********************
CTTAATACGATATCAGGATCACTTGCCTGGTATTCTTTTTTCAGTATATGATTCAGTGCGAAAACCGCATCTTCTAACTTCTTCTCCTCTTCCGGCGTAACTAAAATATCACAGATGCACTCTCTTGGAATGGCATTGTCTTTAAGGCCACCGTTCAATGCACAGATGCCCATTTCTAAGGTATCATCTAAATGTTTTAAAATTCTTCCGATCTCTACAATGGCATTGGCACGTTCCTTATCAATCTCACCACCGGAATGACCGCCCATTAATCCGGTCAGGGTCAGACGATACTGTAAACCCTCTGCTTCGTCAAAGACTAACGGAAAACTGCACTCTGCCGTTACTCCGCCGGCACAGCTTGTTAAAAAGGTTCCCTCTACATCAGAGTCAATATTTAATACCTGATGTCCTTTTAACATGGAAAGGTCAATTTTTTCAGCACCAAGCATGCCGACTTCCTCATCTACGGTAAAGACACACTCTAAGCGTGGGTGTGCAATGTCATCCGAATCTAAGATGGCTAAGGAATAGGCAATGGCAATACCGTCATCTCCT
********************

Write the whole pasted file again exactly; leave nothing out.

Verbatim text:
CTTAATACGATATCAGGATCACTTGCCTGGTATTCTTTTTTCAGTATATGATTCAGTGCGAAAACCGCATCTTCTAACTTCTTCTCCTCTTCCGGCGTAACTAAAATATCACAGATGCACTCTCTTGGAATGGCATTGTCTTTAAGGCCACCGTTCAATGCACAGATGCCCATTTCTAAGGTATCATCTAAATGTTTTAAAATTCTTCCGATCTCTACAATGGCATTGGCACGTTCCTTATCAATCTCACCACCGGAATGACCGCCCATTAATCCGGTCAGGGTCAGACGATACTGTAAACCCTCTGCTTCGTCAAAGACTAACGGAAAACTGCACTCTGCCGTTACTCCGCCGGCACAGCTTGTTAAAAAGGTTCCCTCTACATCAGAGTCAATATTTAATACCTGATGTCCTTTTAACATGGAAAGGTCAATTTTTTCAGCACCAAGCATGCCGACTTCCTCATCTACGGTAAAGACACACTCTAAGCGTGGGTGTGCAATGTCATCCGAATCTAAGATGGCTAAGGAATAGGCAATGGCAATACCGTCATCTCCT